Music Teacher's Helper Blog

The Musical Fork in the Road

musical path for students

It’s fall just now, a nice time to take a hike and see the candy-colored leaves before they drift to earth and turn crispy underfoot. You step over tree roots and rocks, smell the fresh air, notice a fallen tree, glimpse a vista through a clearing.

Then comes the fork in the road. The trail diverges and we have to make a choice. Once we’re on the new path, though, we once again step over rocks, sniff the air, chat with a friend.

Playing a piece of music is a little like following a trail through the scenery. Our footsteps are the beats. We follow a trail through the notes. And often we play notes that follow the same path we’ve followed before–until we come to the fork in the road.

Familiar note patterns–whether from other phrases in the piece, other pieces we know, or from scales and arpeggios we’ve practiced–are very helpful in learning and performing music. But our fingers can also be duped by them. The fingers may happily follow a familiar trail as we busily watch all the scenery–intonation, tone, dynamics–only to find ourselves suddenly fumbling through the woods because we got off the trail.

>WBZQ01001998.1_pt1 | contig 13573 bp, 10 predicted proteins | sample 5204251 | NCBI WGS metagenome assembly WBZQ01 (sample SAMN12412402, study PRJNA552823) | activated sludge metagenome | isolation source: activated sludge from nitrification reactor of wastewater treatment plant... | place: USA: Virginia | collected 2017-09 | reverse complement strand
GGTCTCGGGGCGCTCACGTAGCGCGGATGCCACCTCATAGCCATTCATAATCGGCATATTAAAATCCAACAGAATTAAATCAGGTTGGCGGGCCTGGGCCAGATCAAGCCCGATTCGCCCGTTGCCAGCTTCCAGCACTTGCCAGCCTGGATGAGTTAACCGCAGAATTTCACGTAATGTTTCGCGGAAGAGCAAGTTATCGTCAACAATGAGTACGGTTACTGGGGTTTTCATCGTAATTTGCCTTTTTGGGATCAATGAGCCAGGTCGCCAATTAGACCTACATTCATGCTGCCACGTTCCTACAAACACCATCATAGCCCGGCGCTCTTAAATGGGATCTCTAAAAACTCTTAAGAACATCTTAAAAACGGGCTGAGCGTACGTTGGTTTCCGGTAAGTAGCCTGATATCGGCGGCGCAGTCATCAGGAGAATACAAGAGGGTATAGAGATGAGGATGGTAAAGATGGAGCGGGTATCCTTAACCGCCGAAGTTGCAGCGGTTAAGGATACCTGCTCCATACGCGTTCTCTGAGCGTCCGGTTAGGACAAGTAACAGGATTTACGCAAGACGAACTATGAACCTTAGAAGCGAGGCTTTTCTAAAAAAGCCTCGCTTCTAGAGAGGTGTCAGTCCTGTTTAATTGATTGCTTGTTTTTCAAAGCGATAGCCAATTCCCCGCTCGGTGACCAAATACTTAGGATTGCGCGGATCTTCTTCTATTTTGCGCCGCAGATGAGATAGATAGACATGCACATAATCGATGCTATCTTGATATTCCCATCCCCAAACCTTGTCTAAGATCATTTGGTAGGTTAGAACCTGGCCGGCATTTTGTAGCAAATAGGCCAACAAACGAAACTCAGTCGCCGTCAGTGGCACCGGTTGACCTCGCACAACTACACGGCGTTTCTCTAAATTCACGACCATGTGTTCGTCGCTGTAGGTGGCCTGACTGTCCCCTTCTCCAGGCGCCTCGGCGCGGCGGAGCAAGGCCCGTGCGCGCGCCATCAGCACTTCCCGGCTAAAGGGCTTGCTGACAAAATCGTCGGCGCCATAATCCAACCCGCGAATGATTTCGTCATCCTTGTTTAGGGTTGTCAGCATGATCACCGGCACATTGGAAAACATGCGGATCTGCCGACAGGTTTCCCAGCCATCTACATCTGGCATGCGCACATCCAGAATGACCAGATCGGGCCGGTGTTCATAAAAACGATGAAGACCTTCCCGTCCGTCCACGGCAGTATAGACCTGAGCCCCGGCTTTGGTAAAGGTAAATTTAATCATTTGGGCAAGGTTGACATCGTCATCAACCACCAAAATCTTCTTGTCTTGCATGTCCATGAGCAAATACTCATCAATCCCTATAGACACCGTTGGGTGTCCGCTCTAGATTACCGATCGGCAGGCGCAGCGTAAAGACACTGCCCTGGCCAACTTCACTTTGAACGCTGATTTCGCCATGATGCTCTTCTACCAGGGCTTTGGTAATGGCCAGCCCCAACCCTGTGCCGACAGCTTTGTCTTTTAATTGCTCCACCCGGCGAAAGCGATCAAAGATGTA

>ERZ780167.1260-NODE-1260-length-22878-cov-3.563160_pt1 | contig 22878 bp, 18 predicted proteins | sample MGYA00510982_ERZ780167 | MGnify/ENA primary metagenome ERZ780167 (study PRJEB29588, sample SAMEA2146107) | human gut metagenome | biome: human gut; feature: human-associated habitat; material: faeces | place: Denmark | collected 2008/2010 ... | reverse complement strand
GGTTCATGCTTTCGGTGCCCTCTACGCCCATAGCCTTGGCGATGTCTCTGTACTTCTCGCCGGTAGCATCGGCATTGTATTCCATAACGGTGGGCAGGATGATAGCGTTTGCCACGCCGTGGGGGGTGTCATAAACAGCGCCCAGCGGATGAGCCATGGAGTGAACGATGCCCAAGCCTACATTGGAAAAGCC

Instead of being frustrated that we messed up, it may be that we just need to find exactly where we missed the fork in the road that was supposed to take us someplace new–and usually the fork is located between one note we know and the following note we’re unsure of.

It might be, for example, that because we’ve played F# A E three times before, our fingers want to do it again, even though we’re supposed to play F# A F# this time, followed by a new musical phrase. We have to have some sympathy for our poor fingers if they mess up that new phrase. If they don’t start down the right path, they can’t follow it. Drilling them mercilessly may not always be the answer when they have good reason to be confused!

Most problem spots can be blamed on that one note that separates the familiar from the new. That’s the moment that gets the fingers onto the right path, and the rest of the passage may then follow more easily than expected. Once we’ve chosen the correct fork in the road, we can get back to enjoying the scenery.

About the Author

Ed Pearlman
Ed Pearlman has focused on performing, teaching, and judging fiddle music for over 30 years, offering performances and workshops throughout the USA and in Canada and Scotland. His original training was with members of the Chicago and Boston Symphonies, and he played with orchestras and chamber groups at Yale and in Boston. He currently teaches privately in Maine and at workshops around the countr... [Read more]

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